The first thought that has crossed my brain seeing this date is that why was the 28th selected why not the 29th of February to symbolize rarity, within seconds I understood that if the 29th was selected rare disease awareness will happen rarely. Slowly I started to comprehend why it is important for people to become aware of rare diseases and started reading articles.

Immediate source of data I could recollect was Movies! Oh yes, I learn more about rare diseases through movies than during my medical education. Don’t we all love watching movies with rare diseases, for example, Paa (progeria), Tare zameen par (dyslexia ), Ghajini ( antegrade amnesia ), My name is Khan ( Asperger syndrome ), Surya vs Surya (porphyria) and the list goes on and on. All these movies were a hit and definitely, all of us have enjoyed watching these movies. So thanks to Hollywood, Bollywood, and Hollywood for already educating us about rare diseases.

  • At this point I wanted to share what I learnt this week about rare diseases
  • A disease qualifies to be labeled as a rare disease when it affects less than 1 in 2000 people.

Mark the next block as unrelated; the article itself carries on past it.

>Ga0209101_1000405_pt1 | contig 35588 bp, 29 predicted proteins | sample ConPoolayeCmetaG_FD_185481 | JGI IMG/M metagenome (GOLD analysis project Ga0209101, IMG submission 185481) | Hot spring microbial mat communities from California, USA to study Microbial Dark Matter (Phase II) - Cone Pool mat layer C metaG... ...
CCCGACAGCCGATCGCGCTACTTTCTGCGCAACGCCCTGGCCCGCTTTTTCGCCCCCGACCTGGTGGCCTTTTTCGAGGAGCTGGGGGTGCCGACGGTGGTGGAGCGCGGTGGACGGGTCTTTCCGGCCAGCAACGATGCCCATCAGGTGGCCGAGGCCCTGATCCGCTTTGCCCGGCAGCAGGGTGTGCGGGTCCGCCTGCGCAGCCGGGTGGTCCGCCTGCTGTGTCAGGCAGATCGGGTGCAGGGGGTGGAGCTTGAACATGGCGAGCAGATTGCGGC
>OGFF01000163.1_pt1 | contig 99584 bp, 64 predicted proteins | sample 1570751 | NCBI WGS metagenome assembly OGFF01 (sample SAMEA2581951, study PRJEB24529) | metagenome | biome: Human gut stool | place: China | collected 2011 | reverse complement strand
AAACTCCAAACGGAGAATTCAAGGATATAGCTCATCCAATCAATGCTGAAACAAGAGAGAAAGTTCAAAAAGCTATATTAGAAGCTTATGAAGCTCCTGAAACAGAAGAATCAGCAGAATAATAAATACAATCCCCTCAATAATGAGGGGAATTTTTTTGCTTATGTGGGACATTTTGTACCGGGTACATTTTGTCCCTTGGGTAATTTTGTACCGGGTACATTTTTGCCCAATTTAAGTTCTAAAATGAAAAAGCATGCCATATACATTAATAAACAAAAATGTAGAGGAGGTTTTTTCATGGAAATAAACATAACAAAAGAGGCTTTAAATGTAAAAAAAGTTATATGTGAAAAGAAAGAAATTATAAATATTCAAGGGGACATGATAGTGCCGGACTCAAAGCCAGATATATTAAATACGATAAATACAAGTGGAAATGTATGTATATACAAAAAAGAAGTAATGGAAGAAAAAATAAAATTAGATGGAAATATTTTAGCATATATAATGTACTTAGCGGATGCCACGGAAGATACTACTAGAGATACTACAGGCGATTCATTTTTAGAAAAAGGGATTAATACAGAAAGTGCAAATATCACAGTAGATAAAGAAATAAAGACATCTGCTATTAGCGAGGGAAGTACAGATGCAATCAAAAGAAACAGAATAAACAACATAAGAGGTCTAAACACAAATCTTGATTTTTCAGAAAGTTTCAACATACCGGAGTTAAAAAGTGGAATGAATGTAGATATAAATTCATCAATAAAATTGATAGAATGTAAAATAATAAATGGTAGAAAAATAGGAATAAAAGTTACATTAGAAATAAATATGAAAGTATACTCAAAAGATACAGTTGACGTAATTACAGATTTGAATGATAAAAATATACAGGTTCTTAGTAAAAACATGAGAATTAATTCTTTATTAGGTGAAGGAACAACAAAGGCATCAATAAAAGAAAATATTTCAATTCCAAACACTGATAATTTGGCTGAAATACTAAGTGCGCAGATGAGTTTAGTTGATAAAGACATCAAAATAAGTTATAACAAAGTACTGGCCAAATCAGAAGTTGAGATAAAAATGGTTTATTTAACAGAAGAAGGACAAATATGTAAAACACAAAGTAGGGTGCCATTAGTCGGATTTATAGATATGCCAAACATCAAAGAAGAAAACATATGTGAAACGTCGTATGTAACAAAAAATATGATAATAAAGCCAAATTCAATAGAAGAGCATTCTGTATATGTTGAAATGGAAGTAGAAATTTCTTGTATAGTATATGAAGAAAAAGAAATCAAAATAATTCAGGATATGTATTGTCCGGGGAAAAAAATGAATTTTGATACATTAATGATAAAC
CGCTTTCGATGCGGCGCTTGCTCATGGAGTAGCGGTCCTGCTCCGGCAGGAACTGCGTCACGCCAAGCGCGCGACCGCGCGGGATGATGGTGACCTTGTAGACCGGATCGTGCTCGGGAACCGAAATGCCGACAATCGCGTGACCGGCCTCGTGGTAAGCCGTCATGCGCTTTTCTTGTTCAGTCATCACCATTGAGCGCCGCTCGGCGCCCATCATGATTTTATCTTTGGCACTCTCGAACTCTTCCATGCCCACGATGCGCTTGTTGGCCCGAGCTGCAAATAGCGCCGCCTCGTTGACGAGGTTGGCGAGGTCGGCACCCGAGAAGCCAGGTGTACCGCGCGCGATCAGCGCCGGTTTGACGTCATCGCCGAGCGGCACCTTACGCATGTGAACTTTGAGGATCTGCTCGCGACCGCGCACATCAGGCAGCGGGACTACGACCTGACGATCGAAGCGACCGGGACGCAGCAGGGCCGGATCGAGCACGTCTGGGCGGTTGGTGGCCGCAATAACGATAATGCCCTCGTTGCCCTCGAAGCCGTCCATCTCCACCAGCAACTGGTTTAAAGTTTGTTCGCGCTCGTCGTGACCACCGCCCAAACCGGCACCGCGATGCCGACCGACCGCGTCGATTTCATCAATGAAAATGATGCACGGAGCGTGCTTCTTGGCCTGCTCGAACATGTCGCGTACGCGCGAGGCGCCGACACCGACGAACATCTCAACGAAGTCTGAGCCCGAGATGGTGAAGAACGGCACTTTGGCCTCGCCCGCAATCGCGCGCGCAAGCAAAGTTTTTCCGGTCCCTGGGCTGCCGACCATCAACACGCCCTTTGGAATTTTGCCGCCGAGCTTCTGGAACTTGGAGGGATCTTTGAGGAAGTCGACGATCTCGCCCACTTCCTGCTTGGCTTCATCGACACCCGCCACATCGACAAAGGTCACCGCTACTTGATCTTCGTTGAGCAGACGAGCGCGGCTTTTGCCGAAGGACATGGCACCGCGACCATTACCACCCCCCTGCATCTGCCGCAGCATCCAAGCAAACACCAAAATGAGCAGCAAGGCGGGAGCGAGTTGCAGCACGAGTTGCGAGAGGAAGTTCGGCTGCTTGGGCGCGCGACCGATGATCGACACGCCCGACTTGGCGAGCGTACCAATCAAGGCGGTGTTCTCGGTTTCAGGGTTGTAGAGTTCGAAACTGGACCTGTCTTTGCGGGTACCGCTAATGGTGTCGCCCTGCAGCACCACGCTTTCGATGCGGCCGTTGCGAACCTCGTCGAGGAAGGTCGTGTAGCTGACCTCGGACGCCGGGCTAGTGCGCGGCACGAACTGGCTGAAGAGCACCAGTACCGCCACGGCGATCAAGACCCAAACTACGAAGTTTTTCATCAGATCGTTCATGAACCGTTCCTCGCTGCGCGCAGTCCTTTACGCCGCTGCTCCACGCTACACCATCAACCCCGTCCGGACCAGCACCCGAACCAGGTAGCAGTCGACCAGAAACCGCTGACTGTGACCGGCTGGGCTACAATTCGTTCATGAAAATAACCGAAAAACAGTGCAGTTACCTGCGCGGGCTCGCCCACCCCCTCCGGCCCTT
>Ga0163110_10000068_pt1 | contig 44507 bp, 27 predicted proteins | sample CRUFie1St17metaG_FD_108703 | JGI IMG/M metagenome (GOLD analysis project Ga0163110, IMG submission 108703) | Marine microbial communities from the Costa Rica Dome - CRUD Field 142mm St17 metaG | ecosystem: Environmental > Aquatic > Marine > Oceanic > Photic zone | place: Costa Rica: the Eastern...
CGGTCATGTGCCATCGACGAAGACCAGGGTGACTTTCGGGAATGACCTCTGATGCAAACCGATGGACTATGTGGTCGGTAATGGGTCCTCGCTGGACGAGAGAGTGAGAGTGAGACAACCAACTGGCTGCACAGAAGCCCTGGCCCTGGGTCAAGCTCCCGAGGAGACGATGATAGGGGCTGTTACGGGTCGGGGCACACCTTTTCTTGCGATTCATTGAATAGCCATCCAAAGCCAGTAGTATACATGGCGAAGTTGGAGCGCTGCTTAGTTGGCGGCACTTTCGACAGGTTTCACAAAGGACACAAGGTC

• This doesn’t mean there are very few people affected; 300 million people worldwide are suffering from rare diseases
  • Saddest part is that cute little innocent children are the ones who are most affected (70 percent)
  • There are more than 6000 rare diseases with diverse complaints and even the same disease can behave differently in different patients.
  • This year’s theme is for awareness is “Intersections with Rare Diseases – A patient focused event “

Here goes the list of how things are different for these patients

  1. Struggle to acknowledgment of suffering– Isn’t it soothing to know that what you go through has been going on in other peoples life’s too? but in these patients they do not understand what is happening as its new, nobody acknowledges their complaints so soon, mostly their problems are ridiculed and brushed off as nothing which increases their agony
  2. Struggle to diagnose -We as doctors generally see what our brain knows, so sometimes we might overlook or undermine a few complaints, as with scanty research and scientific material available on the diseases we often are not trained enough to identify this, so there is a delay in diagnosis.
  3. Struggle to treat -Once we do the impossible i.e make a diagnosis, we do not know how to help these patients mostly as the treatment options available are less
  4. Struggle with finances -Thanks to the latest advances and extensive research there are new treatment options available but another problem starts here i.e affordability, these medications are mostly priced high and not everybody can afford this

So these patients struggle and suffer at every phase of life, it’s not just the patient but the whole family involved.

Let’s pledge to learn, understand, acknowledge, and help these patients and families socially, emotionally, and economically.

Dr. Bhavya Bayana

Qualification: MS, MCh
Experience: 6 Years
Specialty: Consultant Surgical Oncology